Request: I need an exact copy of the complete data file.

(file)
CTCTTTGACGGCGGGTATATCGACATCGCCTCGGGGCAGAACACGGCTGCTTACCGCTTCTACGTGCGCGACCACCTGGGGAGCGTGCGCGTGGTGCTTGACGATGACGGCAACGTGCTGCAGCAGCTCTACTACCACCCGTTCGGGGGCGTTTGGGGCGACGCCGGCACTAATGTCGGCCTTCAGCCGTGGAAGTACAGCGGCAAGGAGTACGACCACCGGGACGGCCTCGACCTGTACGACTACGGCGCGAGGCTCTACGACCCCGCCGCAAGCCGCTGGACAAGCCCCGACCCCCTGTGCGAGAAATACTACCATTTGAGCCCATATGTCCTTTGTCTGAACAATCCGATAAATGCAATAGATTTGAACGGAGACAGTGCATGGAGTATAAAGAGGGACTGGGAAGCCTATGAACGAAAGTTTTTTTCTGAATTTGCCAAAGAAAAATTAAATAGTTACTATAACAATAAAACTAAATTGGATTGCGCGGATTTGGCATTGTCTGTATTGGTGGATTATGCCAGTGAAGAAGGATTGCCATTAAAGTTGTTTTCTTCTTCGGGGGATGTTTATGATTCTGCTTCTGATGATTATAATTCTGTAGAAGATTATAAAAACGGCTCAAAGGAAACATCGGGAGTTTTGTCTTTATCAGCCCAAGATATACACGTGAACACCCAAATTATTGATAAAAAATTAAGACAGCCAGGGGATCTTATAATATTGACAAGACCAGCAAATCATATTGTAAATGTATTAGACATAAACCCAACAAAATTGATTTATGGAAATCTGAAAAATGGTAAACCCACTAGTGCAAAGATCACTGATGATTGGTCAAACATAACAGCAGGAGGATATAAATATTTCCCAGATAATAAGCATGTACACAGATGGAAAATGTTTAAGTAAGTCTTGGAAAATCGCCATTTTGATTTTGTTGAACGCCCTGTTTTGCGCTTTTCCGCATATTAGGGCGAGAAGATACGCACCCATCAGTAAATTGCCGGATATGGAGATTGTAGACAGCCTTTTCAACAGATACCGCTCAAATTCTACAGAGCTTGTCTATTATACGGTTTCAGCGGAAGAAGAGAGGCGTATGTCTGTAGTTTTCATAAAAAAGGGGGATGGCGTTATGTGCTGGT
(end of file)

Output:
CTCTTTGACGGCGGGTATATCGACATCGCCTCGGGGCAGAACACGGCTGCTTACCGCTTCTACGTGCGCGACCACCTGGGGAGCGTGCGCGTGGTGCTTGACGATGACGGCAACGTGCTGCAGCAGCTCTACTACCACCCGTTCGGGGGCGTTTGGGGCGACGCCGGCACTAATGTCGGCCTTCAGCCGTGGAAGTACAGCGGCAAGGAGTACGACCACCGGGACGGCCTCGACCTGTACGACTACGGCGCGAGGCTCTACGACCCCGCCGCAAGCCGCTGGACAAGCCCCGACCCCCTGTGCGAGAAATACTACCATTTGAGCCCATATGTCCTTTGTCTGAACAATCCGATAAATGCAATAGATTTGAACGGAGACAGTGCATGGAGTATAAAGAGGGACTGGGAAGCCTATGAACGAAAGTTTTTTTCTGAATTTGCCAAAGAAAAATTAAATAGTTACTATAACAATAAAACTAAATTGGATTGCGCGGATTTGGCATTGTCTGTATTGGTGGATTATGCCAGTGAAGAAGGATTGCCATTAAAGTTGTTTTCTTCTTCGGGGGATGTTTATGATTCTGCTTCTGATGATTATAATTCTGTAGAAGATTATAAAAACGGCTCAAAGGAAACATCGGGAGTTTTGTCTTTATCAGCCCAAGATATACACGTGAACACCCAAATTATTGATAAAAAATTAAGACAGCCAGGGGATCTTATAATATTGACAAGACCAGCAAATCATATTGTAAATGTATTAGACATAAACCCAACAAAATTGATTTATGGAAATCTGAAAAATGGTAAACCCACTAGTGCAAAGATCACTGATGATTGGTCAAACATAACAGCAGGAGGATATAAATATTTCCCAGATAATAAGCATGTACACAGATGGAAAATGTTTAAGTAAGTCTTGGAAAATCGCCATTTTGATTTTGTTGAACGCCCTGTTTTGCGCTTTTCCGCATATTAGGGCGAGAAGATACGCACCCATCAGTAAATTGCCGGATATGGAGATTGTAGACAGCCTTTTCAACAGATACCGCTCAAATTCTACAGAGCTTGTCTATTATACGGTTTCAGCGGAAGAAGAGAGGCGTATGTCTGTAGTTTTCATAAAAAAGGGGGATGGCGTTATGTGCTGGT